Hey there, time traveller!
This article was published 6/5/2009 (4075 days ago), so information in it may no longer be current.
Kendra McBain was a high-achieving 15-year-old when she was diagnosed with a rare form of cancer three years ago.
She was getting good marks at her high school, St. John's-Ravenscourt. She rode horseback, swam and played on the school volleyball team.
Kendra was as immortal as any teen until the day she glanced down at her left arm and noticed it was swollen. She then fell down the rabbit hole of a cancer diagnosis.
But Kendra, whose subsequent high school years have been defined by cancer, chemo and radiation, refuses to let her diagnosis dictate the rest of her future.
"I want to enjoy my life," says the gorgeous 17-year-old. "I want to enjoy health and happiness. I didn't want cancer to define me."
"I've lost that kind of carefree attitude that most teenagers have where they don't worry about anything. I'm very conscious that life and good health aren't a given."
Hers has been a long battle.
She has rabdomyosarcoma, a cancer rare enough that only 100 cases have been diagnosed in North America and New Zealand in the past six years. In the first year of her illness, she had 12 rounds of chemotherapy, major surgery and 20 sessions of radiation.
"It's not good," says her mother, Tammy. "It's the kind of cancer that likes to come back."
And it did.
Kendra has spent the past year in cycle after cycle of chemotherapy and radiation treatments. She missed so much school that she jokes she opened her last report card and couldn't tell which number was her grade and which was the number of days she's missed.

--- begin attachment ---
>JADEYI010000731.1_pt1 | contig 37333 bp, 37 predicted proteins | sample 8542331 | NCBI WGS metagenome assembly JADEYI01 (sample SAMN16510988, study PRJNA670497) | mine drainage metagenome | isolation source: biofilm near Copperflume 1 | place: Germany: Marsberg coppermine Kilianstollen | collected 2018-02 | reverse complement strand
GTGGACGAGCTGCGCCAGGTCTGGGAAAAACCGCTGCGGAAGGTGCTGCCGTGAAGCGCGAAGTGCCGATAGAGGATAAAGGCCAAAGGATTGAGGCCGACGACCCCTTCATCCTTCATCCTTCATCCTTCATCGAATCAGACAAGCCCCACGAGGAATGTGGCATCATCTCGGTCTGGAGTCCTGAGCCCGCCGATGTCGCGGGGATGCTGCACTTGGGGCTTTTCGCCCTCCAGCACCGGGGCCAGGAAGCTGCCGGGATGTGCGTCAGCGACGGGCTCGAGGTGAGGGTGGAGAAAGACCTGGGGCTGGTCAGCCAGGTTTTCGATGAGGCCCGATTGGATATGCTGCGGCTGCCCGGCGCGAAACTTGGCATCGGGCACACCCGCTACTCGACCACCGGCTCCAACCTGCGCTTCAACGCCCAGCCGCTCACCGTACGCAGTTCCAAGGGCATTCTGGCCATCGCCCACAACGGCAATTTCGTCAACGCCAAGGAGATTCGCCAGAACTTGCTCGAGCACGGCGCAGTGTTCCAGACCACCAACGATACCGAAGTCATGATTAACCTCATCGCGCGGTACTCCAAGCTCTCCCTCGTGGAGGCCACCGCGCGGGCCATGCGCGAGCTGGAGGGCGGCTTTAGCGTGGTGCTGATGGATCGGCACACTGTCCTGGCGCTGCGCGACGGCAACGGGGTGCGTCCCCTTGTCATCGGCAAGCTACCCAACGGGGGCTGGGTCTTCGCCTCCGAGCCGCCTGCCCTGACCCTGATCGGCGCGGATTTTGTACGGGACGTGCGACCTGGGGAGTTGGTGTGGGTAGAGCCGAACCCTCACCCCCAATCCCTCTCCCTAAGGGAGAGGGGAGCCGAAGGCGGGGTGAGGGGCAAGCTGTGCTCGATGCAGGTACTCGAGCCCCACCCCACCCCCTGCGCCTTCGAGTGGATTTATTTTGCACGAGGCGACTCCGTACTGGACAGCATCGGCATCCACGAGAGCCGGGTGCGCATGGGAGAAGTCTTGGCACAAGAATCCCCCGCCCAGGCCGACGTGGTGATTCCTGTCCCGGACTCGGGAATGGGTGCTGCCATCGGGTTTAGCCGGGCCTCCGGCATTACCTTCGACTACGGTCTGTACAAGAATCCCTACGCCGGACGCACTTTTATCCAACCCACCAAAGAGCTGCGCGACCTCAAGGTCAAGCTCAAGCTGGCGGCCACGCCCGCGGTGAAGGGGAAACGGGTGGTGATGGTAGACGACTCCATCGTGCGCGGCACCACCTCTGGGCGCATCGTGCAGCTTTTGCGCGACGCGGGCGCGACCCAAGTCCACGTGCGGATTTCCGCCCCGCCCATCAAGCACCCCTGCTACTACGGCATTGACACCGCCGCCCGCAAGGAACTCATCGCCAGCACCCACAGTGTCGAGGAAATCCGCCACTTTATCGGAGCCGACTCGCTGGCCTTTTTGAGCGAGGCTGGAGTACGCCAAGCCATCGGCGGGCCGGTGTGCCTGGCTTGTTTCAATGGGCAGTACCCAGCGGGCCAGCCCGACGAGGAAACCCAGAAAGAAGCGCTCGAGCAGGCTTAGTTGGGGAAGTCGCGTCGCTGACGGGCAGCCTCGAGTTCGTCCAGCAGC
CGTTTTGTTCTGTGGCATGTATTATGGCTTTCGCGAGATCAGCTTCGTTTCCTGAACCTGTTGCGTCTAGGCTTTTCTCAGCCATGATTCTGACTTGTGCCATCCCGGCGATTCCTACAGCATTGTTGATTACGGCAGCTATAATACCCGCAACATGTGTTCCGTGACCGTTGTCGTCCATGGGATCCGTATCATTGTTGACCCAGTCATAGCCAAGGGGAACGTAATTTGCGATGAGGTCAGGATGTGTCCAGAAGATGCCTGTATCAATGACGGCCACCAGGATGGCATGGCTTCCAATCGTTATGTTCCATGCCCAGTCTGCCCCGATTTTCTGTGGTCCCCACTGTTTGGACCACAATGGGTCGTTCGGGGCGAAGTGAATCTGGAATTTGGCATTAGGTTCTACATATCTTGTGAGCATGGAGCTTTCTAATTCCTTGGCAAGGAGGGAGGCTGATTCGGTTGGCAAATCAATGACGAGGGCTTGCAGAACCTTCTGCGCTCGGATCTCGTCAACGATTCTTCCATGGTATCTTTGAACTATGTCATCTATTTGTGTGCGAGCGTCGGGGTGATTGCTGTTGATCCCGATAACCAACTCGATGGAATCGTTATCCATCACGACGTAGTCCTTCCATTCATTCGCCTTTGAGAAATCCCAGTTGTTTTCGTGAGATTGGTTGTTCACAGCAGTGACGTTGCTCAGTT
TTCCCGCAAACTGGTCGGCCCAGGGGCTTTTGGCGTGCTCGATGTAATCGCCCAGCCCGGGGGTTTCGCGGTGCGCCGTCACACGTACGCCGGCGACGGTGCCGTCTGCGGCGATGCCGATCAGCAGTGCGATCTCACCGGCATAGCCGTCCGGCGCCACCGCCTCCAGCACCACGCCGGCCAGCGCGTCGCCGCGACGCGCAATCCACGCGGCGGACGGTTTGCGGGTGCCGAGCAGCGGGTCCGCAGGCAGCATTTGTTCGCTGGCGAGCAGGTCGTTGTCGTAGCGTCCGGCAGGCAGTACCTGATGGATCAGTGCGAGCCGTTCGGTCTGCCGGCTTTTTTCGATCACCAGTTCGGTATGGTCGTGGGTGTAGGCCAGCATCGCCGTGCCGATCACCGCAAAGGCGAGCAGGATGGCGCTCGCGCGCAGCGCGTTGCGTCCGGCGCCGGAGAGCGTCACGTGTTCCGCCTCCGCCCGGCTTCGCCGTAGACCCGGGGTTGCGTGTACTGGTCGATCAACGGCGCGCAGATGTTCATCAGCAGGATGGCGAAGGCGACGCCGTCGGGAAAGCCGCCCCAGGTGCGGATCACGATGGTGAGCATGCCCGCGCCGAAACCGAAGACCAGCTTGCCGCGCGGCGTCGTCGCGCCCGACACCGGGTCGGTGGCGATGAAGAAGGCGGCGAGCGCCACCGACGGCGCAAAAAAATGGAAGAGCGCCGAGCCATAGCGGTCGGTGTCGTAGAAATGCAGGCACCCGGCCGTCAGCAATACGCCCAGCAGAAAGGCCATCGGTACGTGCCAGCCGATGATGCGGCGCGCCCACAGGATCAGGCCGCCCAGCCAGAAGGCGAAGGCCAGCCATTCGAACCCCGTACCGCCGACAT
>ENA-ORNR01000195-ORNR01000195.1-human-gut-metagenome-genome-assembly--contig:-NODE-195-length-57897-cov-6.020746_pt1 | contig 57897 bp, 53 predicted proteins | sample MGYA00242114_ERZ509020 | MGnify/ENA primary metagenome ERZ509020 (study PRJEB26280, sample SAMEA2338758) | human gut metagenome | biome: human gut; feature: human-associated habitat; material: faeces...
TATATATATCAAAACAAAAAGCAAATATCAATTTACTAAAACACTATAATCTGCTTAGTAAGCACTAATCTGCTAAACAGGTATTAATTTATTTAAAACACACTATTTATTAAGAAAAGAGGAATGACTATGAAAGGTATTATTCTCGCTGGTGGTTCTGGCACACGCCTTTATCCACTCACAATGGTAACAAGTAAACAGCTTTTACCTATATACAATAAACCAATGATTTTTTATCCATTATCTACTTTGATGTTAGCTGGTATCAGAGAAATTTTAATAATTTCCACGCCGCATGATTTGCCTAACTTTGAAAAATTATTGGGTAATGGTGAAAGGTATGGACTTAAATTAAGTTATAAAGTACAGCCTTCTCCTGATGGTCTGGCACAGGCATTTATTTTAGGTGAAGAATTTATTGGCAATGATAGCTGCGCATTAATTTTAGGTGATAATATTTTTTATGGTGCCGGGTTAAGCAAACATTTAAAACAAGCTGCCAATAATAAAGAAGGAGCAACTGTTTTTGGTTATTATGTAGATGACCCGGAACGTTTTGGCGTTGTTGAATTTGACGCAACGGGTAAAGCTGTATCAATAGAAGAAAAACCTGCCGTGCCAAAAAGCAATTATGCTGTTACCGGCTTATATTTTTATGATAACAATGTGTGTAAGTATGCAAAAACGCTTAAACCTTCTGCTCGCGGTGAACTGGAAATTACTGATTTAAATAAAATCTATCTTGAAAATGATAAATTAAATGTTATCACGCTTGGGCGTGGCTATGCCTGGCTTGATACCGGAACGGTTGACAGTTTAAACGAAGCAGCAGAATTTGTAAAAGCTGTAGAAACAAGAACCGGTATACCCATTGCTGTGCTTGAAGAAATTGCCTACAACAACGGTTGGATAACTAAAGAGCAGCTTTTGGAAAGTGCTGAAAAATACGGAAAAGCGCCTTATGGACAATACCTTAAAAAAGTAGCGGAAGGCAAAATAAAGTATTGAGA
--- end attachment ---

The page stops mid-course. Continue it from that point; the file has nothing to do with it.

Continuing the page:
During the years where most teenagers are worried about little more than weekend plans, she lost her hair, her strength and her place in a world of accomplishment.
"It's forced me to mature," she says. "It's sort of hard going out with my friends, seeing them do typical teen things. I have to go to bed at nine."
She's pensive as she talks about the biography that graduates write for convocation. Other Grade 12s will talk about their volunteer work, sports achievement and debating awards.
"I still feel like I'm in Grade 10," she muses. "I basically had a year and a couple of months of high school. I'm not ready to leave.
"I'm afraid my bio will be 'Kendra McBain had cancer.'"
But that won't be her legacy. She's determined to give back to CancerCare Manitoba, the place where she spent so much of her adolescence.
"They are just wonderful," says Tammy McBain. "The staff is so caring."
Kendra spent hours in the pediatric clinic, a brightly lit, Disney-filled room intended for little children cursed with illness. There was no place to be a teen, to escape the waiting room filled with anxious parents or the mixture of frightened, sick or rambunctious kids.
There are only a handful of teens diagnosed with cancer in Manitoba each year. And while CancerCare has a room designated for teens, it has been overrun by the children.
Kendra McBain plans to change that.
On May 29, the first Kendra's Walk for Kids will take place in the neighbourhood around SJR. It will be a short walk, but she hopes to raise enough money to refurbish the teens' room and create a sanctuary for anyone sharing her experience. She admits she was in denial when she was diagnosed and that she didn't begin to move toward acceptance until her cancer recurred. Now she can see the value in meeting other teens with shared experiences.
"I used to wear my wigs all the time. Now I've come to school without one. I think people should be able to approach me. I can talk about it now."
The fundraising walk will involve the 800 students at SJR. Other schools may have satellite walks. Kendra and Tammy McBain, along with brother, Graham, and father, Rob, don't have the time or the energy to pull together anything more ambitious.
"I guess I want kids to know it's nothing to be embarrassed about," she says.
Any money left over after refurbishing the teens' room will go to a program supporting teens with cancer.
Kendra McBain is going to graduate with the class of 2009. After that, she hopes to go into nursing at the University of Manitoba.
She's already picked out her red dress and the yellow shoes for her graduation party.
When she walks across the stage and they read her bio, the applause should be deafening.
Advocate. Survivor. Inspiration. Role model.
Those are the words they should use.
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